We’re social animals, and religion often gives the social cohesion and in-group separation that people are looking for, albeit unconsciously. It gives people who need it a sense of purpose and wellbeing in life. Not everyone needs that constant assurance that religion can give. Many people don’t mind being told what they want to hear. And there are always those types of people that want to be martyrs, whether their cause is for or against a god.

And it is hard to find the same sort of social group outside of the socially acceptable and binding version of religion that’s so prevalent today, with their accountability groups and social events. I guess in a way, religion is able to overstep that awkward boundary and bring people together in situations they normally wouldn’t find themselves in. Although, this really only happens in the more touchy-feely, Promise Keeper types of groups. Y’know, the ones that are trying to turn men into pussies?

Where am I going with this? Hell, I don’t know. I just drank nearly a full bottle of wine because my fiance is in bed already and I can’t get to sleep. But besides that, I think I wanted to try to get a few of these thoughts on paper. The farther along I go in my journey, the more I realize that it isn’t about religion, as much as it is about rational thought and healthy skepticism in all aspects of life. I find myself appreciating philosophy, psychology, art, and all sciences much, much more.

I’m still very much atheist, yet I’m finding that this term really only applies to religion. There’s so much more to life than identifying oneself on purely religious terms. So anyhoo, I think it’s time to hit the sack. Hope this entry wasn’t too incoherent.

4 thoughts on “A Bottle of Wine and an Incoherent Post

  1. I have been down a similar path myself and found i hate the same insatiable hatred to those i used to count myself one of. and like you i found that hatred dissipate without me being conscious of it. until one day i realized i no-longer found the urge to go out and find those without my beliefs and argue them into submission, in other words i wanted let my inner evangelical asshole out. its nice hearing from those who have come down a similar path and although i still believe there is a god out there i believe the god-entity is different for everyone and everyone needs there own beliefs to focus their own life.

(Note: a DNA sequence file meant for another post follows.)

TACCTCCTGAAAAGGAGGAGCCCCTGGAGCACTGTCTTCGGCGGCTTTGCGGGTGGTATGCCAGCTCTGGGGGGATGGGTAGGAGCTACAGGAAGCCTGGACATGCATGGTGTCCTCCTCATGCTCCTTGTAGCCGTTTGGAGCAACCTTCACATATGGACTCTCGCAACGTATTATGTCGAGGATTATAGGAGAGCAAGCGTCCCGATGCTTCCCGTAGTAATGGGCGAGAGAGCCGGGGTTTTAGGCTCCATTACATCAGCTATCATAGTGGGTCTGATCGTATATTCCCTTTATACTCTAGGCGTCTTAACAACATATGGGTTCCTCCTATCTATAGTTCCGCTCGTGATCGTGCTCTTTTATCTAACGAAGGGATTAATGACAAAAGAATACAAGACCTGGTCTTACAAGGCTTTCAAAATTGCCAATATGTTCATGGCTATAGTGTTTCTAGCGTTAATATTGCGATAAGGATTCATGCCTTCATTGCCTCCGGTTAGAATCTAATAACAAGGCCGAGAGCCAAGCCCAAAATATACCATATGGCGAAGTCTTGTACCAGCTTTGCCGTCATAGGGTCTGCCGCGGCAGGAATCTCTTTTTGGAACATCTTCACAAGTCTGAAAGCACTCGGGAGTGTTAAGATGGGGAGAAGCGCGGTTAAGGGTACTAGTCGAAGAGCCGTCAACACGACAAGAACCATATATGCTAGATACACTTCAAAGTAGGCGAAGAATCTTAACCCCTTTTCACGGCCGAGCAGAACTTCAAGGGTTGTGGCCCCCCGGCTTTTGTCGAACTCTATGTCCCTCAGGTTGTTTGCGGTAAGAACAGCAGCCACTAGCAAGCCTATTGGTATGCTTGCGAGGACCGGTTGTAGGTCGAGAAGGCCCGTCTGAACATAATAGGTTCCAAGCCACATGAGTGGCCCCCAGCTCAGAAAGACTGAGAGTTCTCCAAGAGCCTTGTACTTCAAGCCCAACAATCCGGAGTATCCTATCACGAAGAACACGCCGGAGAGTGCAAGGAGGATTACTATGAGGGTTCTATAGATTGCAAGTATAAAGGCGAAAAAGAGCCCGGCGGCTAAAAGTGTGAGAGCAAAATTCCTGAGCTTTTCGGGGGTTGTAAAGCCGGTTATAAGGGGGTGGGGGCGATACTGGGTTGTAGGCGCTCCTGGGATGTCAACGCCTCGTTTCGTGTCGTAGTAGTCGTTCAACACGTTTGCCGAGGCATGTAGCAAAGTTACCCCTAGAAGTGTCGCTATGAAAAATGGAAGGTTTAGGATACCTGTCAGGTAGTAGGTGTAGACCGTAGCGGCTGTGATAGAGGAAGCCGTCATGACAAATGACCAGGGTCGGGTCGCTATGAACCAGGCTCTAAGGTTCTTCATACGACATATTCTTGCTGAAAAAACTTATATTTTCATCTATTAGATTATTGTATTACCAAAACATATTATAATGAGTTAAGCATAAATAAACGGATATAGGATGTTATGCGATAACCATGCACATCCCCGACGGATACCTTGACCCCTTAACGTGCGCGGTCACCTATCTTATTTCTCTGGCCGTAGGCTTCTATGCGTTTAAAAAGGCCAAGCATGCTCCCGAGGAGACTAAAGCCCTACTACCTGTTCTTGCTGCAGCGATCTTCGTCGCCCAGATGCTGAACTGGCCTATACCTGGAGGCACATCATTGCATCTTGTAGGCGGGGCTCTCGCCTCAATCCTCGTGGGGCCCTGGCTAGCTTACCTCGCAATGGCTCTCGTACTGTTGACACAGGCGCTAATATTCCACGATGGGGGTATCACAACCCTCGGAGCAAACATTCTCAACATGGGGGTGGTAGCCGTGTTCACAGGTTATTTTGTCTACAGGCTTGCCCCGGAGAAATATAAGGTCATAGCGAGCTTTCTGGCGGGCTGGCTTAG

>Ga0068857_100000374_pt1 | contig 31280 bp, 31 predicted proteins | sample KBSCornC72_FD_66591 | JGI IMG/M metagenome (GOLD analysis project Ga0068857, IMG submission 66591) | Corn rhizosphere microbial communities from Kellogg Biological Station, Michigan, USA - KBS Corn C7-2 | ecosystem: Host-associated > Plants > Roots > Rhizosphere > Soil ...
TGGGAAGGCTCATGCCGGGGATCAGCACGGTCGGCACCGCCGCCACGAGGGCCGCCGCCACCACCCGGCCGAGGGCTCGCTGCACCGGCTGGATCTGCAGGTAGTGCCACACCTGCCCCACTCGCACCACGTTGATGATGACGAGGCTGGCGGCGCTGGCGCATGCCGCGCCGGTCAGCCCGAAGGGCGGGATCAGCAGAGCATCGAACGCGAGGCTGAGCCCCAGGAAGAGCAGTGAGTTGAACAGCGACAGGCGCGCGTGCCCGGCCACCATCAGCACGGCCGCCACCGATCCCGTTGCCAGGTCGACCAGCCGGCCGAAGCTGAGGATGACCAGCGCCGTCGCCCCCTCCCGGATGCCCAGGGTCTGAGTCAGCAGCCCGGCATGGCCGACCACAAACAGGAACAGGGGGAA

2. Nice article and post from two thoughtful people.

    My own background is Jewish, and I wasn’t brought up (very) religious, though I did go through a brief born-again phase in my mid-teens.

    I recovered quickly, so never went through the anti-religious backlash thing, though I do have severe antipathy (OK, it’s animus) to rigid dogma. I’m fairly relaxed about the religious viewpoints of others, but I do have my limits – especially when their religious viewpoint makes falsifiable claims about the natural world, or claim that there is a connection between religion and morality. The evidence is that there isn’t andy such connection, any more than there’s a connection between non believers and immorality.

    People of good conscience certainly have opposing viewpoints about this, but I think humans gravitate towards religion because of evolutionary biology.

    Our immediate survival depended for eons on our brain’s ability to connect two data points and perceive a pattern, even if there wasn’t one there. We developed a remarkably powerful inference engine that serves us well in many circumstances.